Tijs Goldschmidt, a Dutch biologist, has been working for several years along the shores of East Africa's Lake Victoria, a freshwater sea the size of Switzerland. There he has chronicled the changing fortunes of the genus Haplochromis
, made up of perchlike fish that differentiate into new species faster than any other vertebrates. Their numbers, however, fell precipitously after the Dutch government funded a fishery industry that harvested 60 tons of these cichlids daily; this industry also introduced nonnative species of fish that threatened to destroy the indigenous fauna. Goldschmidt writes of the mechanics of extinction--a process he says many biologists are loath to describe, for there "is always the hope that somewhere, hidden away, unnoticed, several individuals are still thriving." Students of population biology in particular will find this book of urgent value. --Gregory McNamee
From Publishers Weekly
There is a whimsical quality to this engaging first-person narrative of a Dutch biologist in a Tanzanian fishing village. There is also a lot of science. Goldschmidt joined an environmental impact study at Lake Victoria in the 1980s and encountered the furu, a fish whose radiation into hundreds of species far exceeds Darwin's better-known Galapagos Island finches. After introducing a "species flock" that includes creatures with such monikers as mud-biters, scale-scrapers, and snail-crushers, Goldschmidt guides the reader through a jungle of evolutionary theory that gets a bit eye-glazing at times. Fortunately, he is equally devoted to his comic misadventures among bureaucrats, missionaries, fisherfolk and fellow mzungu, or European "wanderers." Meanwhile, the prolific Nile perch, introduced in 1985 and hailed as the savior of the Tanzanian economy, appears to be bringing the furu's evolution to an abrupt end. In an early scene that might stand for both the wanderer's predicament and that of the furu, Goldschmidt questions an old man to determine if an expected Dutch boat could get stuck in a narrow Tanzanian tunnel: "'If I understand you correctly, everything can and cannot pass through the tunnel?' 'Eh,' said the old man, grinning broadly... 'You couldn't have put it better. Wewe mwenjiji, you are one of us. Welcome.'"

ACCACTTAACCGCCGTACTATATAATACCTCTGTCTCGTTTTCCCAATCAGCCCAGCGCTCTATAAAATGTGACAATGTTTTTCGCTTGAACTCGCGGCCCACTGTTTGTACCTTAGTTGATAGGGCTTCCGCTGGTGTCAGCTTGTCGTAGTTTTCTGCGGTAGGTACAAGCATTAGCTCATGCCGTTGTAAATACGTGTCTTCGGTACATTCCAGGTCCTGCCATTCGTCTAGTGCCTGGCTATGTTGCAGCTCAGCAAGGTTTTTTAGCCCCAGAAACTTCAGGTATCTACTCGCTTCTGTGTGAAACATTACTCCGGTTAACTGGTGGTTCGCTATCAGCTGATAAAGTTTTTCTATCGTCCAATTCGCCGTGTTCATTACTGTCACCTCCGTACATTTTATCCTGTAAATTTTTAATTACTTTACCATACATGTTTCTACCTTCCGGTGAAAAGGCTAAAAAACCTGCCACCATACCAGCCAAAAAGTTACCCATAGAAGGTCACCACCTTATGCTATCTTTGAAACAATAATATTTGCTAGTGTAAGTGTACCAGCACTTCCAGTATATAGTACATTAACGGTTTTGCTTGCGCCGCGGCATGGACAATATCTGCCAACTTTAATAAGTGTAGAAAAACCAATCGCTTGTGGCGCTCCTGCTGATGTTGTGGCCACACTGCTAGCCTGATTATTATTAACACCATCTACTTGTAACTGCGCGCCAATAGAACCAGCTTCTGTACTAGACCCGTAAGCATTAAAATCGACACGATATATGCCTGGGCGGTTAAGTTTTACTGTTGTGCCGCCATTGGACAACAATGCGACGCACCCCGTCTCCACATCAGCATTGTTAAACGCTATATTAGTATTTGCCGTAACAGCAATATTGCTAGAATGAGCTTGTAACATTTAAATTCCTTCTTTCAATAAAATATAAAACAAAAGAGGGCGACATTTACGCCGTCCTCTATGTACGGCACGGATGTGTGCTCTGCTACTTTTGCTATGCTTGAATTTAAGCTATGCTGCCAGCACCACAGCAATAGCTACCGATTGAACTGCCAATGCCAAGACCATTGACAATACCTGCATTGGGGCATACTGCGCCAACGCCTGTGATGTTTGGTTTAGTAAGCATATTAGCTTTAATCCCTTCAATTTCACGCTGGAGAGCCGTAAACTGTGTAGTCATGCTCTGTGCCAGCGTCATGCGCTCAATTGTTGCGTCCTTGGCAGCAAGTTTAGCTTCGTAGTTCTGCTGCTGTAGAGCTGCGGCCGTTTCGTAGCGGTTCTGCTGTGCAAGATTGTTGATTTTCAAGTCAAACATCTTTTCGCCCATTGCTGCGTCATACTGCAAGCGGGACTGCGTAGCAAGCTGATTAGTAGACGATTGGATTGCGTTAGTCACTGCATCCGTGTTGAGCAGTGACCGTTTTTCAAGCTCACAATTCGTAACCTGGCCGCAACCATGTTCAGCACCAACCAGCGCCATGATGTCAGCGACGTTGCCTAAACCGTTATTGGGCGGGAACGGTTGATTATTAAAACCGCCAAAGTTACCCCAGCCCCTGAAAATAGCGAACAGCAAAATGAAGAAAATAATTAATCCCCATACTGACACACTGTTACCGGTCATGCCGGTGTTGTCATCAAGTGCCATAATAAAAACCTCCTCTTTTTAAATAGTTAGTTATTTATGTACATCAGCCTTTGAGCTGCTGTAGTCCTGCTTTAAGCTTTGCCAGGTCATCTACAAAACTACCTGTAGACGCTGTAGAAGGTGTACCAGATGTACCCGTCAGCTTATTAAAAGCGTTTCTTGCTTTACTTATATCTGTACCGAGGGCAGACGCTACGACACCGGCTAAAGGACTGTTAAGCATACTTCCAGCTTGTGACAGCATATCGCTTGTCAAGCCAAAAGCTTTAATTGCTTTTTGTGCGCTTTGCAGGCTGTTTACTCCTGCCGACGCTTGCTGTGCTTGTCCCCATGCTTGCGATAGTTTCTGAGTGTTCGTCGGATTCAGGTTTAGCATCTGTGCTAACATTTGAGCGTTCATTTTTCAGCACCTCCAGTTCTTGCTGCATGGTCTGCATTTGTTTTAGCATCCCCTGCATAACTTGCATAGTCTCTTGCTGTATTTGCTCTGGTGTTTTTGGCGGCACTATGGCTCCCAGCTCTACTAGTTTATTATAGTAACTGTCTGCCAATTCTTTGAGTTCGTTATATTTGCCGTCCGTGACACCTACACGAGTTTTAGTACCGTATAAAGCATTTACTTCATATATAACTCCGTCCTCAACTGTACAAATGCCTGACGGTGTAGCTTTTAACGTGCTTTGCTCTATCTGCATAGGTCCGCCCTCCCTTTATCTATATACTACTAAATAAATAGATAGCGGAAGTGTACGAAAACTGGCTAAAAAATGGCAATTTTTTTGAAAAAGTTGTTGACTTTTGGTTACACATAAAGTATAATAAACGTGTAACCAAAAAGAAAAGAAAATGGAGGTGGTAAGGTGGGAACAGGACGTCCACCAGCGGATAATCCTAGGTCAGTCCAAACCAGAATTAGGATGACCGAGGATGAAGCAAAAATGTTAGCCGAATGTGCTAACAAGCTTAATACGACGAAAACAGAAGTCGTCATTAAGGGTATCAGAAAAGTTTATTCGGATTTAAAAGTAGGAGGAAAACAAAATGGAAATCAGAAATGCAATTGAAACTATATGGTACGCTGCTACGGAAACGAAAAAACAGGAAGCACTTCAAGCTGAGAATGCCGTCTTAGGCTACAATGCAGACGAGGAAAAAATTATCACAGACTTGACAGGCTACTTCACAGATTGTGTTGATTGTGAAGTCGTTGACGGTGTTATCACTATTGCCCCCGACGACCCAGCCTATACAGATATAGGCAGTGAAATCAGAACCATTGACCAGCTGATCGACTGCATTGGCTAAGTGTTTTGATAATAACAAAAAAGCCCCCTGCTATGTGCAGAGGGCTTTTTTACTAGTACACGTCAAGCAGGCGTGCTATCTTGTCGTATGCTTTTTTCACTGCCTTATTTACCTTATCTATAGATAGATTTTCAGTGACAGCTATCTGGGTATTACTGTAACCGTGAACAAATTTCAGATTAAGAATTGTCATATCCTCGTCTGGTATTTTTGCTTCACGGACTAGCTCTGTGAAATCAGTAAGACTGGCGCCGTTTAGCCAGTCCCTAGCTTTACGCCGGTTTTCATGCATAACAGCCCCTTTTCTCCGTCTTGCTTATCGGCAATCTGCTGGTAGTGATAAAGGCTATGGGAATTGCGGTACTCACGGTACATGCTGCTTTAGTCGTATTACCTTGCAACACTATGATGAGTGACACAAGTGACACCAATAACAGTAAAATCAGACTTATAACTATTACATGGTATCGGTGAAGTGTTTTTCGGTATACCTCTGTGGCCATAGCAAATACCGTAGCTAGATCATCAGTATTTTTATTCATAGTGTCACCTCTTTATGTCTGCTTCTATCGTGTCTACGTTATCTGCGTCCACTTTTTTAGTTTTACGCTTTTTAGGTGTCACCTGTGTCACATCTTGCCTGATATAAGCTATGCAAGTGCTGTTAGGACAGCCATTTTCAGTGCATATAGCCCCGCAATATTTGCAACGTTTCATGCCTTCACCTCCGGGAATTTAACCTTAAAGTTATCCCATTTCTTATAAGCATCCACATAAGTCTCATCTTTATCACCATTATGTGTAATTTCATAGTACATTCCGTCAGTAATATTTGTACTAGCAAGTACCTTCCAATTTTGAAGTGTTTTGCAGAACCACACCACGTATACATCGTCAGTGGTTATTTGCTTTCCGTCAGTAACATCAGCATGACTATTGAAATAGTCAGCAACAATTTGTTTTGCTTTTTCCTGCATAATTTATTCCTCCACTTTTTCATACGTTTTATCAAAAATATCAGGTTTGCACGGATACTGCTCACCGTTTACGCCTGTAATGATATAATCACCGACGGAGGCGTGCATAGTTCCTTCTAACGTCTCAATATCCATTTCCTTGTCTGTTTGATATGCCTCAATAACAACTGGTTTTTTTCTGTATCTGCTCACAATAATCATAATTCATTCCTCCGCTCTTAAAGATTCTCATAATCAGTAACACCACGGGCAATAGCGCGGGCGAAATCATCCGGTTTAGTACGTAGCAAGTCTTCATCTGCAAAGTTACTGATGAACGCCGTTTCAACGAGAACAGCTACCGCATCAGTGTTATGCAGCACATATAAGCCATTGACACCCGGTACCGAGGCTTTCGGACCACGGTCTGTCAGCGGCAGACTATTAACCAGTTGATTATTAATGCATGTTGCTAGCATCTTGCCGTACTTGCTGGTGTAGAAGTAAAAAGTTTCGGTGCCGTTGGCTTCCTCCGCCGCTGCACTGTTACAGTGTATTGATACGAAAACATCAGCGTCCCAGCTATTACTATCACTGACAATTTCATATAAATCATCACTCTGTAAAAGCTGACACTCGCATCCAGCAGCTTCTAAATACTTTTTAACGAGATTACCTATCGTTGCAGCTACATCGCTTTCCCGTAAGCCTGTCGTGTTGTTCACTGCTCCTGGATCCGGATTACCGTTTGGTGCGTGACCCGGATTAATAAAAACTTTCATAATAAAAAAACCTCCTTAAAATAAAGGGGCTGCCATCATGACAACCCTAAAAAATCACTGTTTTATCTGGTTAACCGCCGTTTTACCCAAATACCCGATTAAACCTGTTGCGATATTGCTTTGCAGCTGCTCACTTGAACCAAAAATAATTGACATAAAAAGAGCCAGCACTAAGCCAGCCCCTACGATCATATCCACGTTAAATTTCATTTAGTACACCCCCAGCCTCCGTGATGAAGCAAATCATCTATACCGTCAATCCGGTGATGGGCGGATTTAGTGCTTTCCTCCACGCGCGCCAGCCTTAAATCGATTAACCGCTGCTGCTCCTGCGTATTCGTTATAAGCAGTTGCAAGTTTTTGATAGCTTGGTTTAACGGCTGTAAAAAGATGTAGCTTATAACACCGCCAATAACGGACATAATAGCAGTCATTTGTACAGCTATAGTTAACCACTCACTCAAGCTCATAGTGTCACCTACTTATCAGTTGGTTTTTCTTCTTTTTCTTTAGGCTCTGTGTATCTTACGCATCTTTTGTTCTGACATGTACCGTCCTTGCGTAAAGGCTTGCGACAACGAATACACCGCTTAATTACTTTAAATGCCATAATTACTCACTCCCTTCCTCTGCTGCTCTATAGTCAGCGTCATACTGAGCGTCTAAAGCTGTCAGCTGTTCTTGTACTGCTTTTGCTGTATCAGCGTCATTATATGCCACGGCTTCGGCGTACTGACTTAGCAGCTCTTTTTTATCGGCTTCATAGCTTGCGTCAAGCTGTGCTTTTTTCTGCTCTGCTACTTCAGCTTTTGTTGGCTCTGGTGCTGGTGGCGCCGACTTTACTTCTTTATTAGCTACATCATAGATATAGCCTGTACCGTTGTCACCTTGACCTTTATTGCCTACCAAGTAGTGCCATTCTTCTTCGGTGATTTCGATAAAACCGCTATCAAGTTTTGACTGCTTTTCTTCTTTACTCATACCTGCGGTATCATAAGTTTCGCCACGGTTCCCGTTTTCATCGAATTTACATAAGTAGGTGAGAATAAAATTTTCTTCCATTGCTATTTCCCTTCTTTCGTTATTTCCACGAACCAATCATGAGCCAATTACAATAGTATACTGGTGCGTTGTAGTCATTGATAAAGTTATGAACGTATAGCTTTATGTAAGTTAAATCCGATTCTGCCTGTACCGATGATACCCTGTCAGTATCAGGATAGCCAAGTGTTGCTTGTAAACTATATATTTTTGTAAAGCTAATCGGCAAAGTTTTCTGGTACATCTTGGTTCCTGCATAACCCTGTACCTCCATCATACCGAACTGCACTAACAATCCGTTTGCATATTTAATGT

Copyright 1996 Reed Business Information, Inc.
--This text refers to an out of print or unavailable edition of this title.